Uncategorized | 1:06 pm | March 26, 2011 | By Sam Lasman

OPINION | On rattlesnakes and rollercoasters

This spring break, I encountered both my first roller coaster and my first rattlesnake. The former jostled me through a well-designed maze of turns and pyrotechnics – the latter wiggled its eponymous endpiece and slithered into the bushes when I approached. While southern California’s attractions are not limited to these alliterative hazards, my encounters with both left me thinking about the fateful love triangle of humans, fun, and danger.

Roller coasters – along with parasails, bungee cords, and the sport of football – are designed to entertain through their evocation of primal fears while mitigating the actual likelihood of death. Yet much like our hunter-gatherer predisposition to crave caloric and fattening foods, our endorphin addiction is something of a biological glitch. Football, recent studies suggest, is rife with both short- and long-term health consequences for serious players. And we only need glimpse at the mortality statistics for road racing or drug overdoses to wonder why the human brain is so monumentally bad at balancing its judgments of pleasure and peril.

We might expect a line beyond which a given activity definitively passes from some possibility of enjoyment to existential terror. And yet when I recount my rattlesnake encounter, listeners are often shocked to learn that my hiking companions and I didn’t run screaming away, but rather stepped closer as the diamondback fled into the brush. We wanted to see it, hear it, experience its presence, and the possibility of being injected with a powerful neurotoxin didn’t phase us.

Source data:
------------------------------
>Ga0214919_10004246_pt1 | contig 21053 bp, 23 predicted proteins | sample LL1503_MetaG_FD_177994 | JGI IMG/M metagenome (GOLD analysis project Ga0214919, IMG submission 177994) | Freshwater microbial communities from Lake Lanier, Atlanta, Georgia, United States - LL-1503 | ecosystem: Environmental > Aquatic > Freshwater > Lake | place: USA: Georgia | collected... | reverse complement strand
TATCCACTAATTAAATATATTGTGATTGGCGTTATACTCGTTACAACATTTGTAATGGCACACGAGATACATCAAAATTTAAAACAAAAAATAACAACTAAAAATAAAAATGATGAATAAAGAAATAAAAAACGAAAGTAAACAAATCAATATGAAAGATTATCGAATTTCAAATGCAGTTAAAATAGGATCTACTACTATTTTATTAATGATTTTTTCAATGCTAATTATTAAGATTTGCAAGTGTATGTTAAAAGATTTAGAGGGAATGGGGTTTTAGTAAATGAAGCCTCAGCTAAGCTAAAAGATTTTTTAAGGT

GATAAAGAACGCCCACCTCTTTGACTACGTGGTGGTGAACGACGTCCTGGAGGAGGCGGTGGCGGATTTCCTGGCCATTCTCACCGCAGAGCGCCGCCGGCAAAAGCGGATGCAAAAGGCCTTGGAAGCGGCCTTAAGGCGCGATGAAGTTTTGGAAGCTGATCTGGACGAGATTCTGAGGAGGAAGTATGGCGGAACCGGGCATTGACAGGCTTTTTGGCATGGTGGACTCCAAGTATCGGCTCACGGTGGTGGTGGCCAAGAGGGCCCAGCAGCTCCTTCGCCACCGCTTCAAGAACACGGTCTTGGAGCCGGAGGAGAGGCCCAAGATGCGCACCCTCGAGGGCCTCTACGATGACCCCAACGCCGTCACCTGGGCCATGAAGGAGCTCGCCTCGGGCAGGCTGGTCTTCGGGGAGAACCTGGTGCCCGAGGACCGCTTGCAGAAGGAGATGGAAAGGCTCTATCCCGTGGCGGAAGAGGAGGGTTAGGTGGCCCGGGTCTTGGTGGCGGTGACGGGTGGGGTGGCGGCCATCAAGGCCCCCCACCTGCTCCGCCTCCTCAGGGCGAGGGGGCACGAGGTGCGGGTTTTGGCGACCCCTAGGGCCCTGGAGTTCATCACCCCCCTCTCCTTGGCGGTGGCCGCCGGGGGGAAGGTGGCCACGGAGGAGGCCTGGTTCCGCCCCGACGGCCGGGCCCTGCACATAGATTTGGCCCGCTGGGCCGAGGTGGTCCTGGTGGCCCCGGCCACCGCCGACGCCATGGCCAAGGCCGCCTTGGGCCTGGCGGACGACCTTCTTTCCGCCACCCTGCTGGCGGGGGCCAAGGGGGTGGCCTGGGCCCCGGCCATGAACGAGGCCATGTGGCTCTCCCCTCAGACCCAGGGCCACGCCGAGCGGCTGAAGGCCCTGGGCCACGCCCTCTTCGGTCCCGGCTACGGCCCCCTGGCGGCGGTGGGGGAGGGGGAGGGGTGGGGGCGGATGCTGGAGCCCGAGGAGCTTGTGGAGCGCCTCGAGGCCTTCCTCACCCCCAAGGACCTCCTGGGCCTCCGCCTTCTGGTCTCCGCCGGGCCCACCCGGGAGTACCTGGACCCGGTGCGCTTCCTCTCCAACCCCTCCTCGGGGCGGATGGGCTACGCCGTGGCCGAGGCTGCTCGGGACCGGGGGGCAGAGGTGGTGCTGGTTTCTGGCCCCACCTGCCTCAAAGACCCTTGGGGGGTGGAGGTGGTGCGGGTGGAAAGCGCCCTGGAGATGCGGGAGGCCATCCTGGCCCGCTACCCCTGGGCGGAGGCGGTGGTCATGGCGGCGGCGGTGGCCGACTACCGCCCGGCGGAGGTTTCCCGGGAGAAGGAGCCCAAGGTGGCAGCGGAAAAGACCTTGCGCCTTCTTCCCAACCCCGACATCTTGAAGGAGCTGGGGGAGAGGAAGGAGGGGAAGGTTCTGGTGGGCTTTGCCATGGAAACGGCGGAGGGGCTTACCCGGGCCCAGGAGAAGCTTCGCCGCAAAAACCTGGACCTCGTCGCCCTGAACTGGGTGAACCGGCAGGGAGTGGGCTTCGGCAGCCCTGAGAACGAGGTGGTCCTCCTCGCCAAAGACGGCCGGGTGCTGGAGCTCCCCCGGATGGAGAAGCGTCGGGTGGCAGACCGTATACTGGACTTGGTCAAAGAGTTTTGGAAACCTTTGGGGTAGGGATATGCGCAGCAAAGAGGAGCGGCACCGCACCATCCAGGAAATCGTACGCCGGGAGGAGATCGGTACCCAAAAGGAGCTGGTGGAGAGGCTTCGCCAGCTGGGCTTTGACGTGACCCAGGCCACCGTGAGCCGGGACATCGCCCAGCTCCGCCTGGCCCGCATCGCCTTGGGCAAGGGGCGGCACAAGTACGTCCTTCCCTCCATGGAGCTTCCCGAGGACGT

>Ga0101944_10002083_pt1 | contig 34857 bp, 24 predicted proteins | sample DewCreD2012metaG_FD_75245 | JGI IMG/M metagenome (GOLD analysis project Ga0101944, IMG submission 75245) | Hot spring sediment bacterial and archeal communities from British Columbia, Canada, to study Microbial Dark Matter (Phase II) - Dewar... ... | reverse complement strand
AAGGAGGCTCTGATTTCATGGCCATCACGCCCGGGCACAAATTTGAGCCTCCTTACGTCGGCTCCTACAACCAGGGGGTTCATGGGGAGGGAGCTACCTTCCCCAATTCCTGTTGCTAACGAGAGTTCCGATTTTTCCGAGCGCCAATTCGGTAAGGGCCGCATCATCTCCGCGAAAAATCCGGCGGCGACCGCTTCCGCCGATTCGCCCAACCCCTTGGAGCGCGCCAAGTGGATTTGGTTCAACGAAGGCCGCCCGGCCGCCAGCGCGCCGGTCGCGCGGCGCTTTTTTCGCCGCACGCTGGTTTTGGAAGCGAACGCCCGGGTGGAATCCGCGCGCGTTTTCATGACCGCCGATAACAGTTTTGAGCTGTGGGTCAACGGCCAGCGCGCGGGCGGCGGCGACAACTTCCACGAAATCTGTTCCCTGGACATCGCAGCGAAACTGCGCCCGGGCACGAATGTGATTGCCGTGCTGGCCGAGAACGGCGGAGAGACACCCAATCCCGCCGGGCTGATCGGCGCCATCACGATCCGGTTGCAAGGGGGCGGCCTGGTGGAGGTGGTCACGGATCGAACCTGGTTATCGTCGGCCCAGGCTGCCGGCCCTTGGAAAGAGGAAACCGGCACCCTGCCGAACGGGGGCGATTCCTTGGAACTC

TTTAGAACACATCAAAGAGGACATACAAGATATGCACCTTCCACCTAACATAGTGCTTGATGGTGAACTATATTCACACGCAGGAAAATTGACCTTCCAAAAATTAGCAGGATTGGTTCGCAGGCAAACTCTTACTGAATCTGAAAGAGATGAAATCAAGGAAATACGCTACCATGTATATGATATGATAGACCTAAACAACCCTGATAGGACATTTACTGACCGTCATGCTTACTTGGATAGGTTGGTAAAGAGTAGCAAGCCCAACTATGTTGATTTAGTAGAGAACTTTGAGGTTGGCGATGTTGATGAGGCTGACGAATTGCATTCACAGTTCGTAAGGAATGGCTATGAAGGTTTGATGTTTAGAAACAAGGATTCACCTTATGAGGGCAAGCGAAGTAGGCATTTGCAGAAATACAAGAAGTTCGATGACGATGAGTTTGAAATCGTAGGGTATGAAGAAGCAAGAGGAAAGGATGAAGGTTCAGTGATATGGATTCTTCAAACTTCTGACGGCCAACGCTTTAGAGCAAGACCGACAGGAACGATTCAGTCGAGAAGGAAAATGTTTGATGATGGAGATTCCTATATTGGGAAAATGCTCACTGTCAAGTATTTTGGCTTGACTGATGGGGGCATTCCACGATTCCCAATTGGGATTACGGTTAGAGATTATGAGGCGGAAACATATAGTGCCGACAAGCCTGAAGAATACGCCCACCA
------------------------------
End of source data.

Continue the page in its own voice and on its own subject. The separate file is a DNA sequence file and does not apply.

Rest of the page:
This week, in the course of directing a play, I have splashed myself with dangerous chemicals, set fire to ropes, and climbed rickety ladders. My life would be considerably safer if I shied away from such activities, certainly, but I am drawn to the work nonetheless. When marine biologists are killed by the creatures they study, or war correspondents are caught in the crossfire, the tragedy of these events (in a very classical sense) lies in the choice that brought them about – the choice to actively pursue danger in the quest for knowledge and understanding. And so perhaps our biological addiction to danger can serve a profoundly non-biological purpose, in the sacrifices we make in search of otherwise unattainable truths.

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